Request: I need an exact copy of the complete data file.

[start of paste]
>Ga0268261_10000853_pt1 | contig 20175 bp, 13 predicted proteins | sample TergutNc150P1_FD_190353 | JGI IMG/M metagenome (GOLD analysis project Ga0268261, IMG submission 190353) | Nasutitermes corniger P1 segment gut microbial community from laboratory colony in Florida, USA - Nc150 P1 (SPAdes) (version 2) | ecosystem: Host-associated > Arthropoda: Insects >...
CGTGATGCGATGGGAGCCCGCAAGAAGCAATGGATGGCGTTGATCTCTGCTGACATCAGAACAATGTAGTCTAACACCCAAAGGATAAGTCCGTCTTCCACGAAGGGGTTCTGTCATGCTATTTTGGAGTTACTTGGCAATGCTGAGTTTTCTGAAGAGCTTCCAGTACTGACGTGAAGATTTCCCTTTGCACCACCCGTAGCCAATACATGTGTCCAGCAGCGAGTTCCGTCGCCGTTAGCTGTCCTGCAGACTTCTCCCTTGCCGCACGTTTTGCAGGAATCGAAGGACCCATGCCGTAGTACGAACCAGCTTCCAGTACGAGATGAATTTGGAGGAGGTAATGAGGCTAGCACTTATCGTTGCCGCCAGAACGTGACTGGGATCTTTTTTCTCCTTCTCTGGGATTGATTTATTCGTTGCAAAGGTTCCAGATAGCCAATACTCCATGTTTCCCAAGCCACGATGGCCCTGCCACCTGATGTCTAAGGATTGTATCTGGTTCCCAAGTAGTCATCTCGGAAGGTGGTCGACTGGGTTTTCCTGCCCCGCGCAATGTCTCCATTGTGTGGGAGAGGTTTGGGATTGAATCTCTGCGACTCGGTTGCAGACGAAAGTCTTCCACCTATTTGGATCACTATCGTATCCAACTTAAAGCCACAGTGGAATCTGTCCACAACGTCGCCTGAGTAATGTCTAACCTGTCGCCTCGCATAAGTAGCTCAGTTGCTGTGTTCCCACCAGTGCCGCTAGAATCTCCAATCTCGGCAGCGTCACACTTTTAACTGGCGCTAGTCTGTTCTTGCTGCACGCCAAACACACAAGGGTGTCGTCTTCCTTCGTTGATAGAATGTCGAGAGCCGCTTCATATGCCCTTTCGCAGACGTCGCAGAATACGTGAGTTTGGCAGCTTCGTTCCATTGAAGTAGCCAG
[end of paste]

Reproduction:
>Ga0268261_10000853_pt1 | contig 20175 bp, 13 predicted proteins | sample TergutNc150P1_FD_190353 | JGI IMG/M metagenome (GOLD analysis project Ga0268261, IMG submission 190353) | Nasutitermes corniger P1 segment gut microbial community from laboratory colony in Florida, USA - Nc150 P1 (SPAdes) (version 2) | ecosystem: Host-associated > Arthropoda: Insects >...
CGTGATGCGATGGGAGCCCGCAAGAAGCAATGGATGGCGTTGATCTCTGCTGACATCAGAACAATGTAGTCTAACACCCAAAGGATAAGTCCGTCTTCCACGAAGGGGTTCTGTCATGCTATTTTGGAGTTACTTGGCAATGCTGAGTTTTCTGAAGAGCTTCCAGTACTGACGTGAAGATTTCCCTTTGCACCACCCGTAGCCAATACATGTGTCCAGCAGCGAGTTCCGTCGCCGTTAGCTGTCCTGCAGACTTCTCCCTTGCCGCACGTTTTGCAGGAATCGAAGGACCCATGCCGTAGTACGAACCAGCTTCCAGTACGAGATGAATTTGGAGGAGGTAATGAGGCTAGCACTTATCGTTGCCGCCAGAACGTGACTGGGATCTTTTTTCTCCTTCTCTGGGATTGATTTATTCGTTGCAAAGGTTCCAGATAGCCAATACTCCATGTTTCCCAAGCCACGATGGCCCTGCCACCTGATGTCTAAGGATTGTATCTGGTTCCCAAGTAGTCATCTCGGAAGGTGGTCGACTGGGTTTTCCTGCCCCGCGCAATGTCTCCATTGTGTGGGAGAGGTTTGGGATTGAATCTCTGCGACTCGGTTGCAGACGAAAGTCTTCCACCTATTTGGATCACTATCGTATCCAACTTAAAGCCACAGTGGAATCTGTCCACAACGTCGCCTGAGTAATGTCTAACCTGTCGCCTCGCATAAGTAGCTCAGTTGCTGTGTTCCCACCAGTGCCGCTAGAATCTCCAATCTCGGCAGCGTCACACTTTTAACTGGCGCTAGTCTGTTCTTGCTGCACGCCAAACACACAAGGGTGTCGTCTTCCTTCGTTGATAGAATGTCGAGAGCCGCTTCATATGCCCTTTCGCAGACGTCGCAGAATACGTGAGTTTGGCAGCTTCGTTCCATTGAAGTAGCCAG